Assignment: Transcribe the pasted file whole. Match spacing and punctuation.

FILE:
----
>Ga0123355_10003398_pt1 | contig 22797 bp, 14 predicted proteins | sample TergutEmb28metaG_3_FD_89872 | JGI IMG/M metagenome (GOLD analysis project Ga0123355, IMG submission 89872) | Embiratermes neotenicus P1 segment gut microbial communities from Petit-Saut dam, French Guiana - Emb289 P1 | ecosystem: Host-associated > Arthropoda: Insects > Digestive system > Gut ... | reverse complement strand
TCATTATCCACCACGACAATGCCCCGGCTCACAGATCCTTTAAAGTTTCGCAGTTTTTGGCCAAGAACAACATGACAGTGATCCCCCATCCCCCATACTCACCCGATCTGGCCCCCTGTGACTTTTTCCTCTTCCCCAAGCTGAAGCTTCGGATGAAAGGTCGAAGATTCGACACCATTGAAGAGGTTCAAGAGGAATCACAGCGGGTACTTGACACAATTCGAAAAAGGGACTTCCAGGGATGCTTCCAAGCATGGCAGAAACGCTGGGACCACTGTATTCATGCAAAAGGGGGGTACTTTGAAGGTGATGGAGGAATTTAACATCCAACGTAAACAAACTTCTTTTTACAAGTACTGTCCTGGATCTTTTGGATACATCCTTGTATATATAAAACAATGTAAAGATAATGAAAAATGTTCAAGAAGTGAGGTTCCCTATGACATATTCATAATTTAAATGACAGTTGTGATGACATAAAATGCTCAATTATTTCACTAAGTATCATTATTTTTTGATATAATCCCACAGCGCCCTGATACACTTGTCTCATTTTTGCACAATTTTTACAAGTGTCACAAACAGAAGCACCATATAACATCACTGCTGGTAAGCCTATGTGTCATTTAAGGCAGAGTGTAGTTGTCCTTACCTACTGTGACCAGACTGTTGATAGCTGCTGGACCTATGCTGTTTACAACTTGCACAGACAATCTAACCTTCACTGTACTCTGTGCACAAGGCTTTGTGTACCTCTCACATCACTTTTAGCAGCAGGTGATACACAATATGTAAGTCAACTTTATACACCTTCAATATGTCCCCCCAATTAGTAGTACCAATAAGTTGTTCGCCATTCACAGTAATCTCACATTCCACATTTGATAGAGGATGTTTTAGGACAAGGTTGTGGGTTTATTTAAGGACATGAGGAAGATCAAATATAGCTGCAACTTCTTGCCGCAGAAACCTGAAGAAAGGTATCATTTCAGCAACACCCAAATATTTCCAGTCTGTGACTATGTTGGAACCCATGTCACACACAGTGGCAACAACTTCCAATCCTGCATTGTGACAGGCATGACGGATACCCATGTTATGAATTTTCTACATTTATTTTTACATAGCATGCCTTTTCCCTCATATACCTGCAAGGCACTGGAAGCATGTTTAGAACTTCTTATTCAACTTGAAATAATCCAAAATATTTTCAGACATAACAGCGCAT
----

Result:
>Ga0123355_10003398_pt1 | contig 22797 bp, 14 predicted proteins | sample TergutEmb28metaG_3_FD_89872 | JGI IMG/M metagenome (GOLD analysis project Ga0123355, IMG submission 89872) | Embiratermes neotenicus P1 segment gut microbial communities from Petit-Saut dam, French Guiana - Emb289 P1 | ecosystem: Host-associated > Arthropoda: Insects > Digestive system > Gut ... | reverse complement strand
TCATTATCCACCACGACAATGCCCCGGCTCACAGATCCTTTAAAGTTTCGCAGTTTTTGGCCAAGAACAACATGACAGTGATCCCCCATCCCCCATACTCACCCGATCTGGCCCCCTGTGACTTTTTCCTCTTCCCCAAGCTGAAGCTTCGGATGAAAGGTCGAAGATTCGACACCATTGAAGAGGTTCAAGAGGAATCACAGCGGGTACTTGACACAATTCGAAAAAGGGACTTCCAGGGATGCTTCCAAGCATGGCAGAAACGCTGGGACCACTGTATTCATGCAAAAGGGGGGTACTTTGAAGGTGATGGAGGAATTTAACATCCAACGTAAACAAACTTCTTTTTACAAGTACTGTCCTGGATCTTTTGGATACATCCTTGTATATATAAAACAATGTAAAGATAATGAAAAATGTTCAAGAAGTGAGGTTCCCTATGACATATTCATAATTTAAATGACAGTTGTGATGACATAAAATGCTCAATTATTTCACTAAGTATCATTATTTTTTGATATAATCCCACAGCGCCCTGATACACTTGTCTCATTTTTGCACAATTTTTACAAGTGTCACAAACAGAAGCACCATATAACATCACTGCTGGTAAGCCTATGTGTCATTTAAGGCAGAGTGTAGTTGTCCTTACCTACTGTGACCAGACTGTTGATAGCTGCTGGACCTATGCTGTTTACAACTTGCACAGACAATCTAACCTTCACTGTACTCTGTGCACAAGGCTTTGTGTACCTCTCACATCACTTTTAGCAGCAGGTGATACACAATATGTAAGTCAACTTTATACACCTTCAATATGTCCCCCCAATTAGTAGTACCAATAAGTTGTTCGCCATTCACAGTAATCTCACATTCCACATTTGATAGAGGATGTTTTAGGACAAGGTTGTGGGTTTATTTAAGGACATGAGGAAGATCAAATATAGCTGCAACTTCTTGCCGCAGAAACCTGAAGAAAGGTATCATTTCAGCAACACCCAAATATTTCCAGTCTGTGACTATGTTGGAACCCATGTCACACACAGTGGCAACAACTTCCAATCCTGCATTGTGACAGGCATGACGGATACCCATGTTATGAATTTTCTACATTTATTTTTACATAGCATGCCTTTTCCCTCATATACCTGCAAGGCACTGGAAGCATGTTTAGAACTTCTTATTCAACTTGAAATAATCCAAAATATTTTCAGACATAACAGCGCAT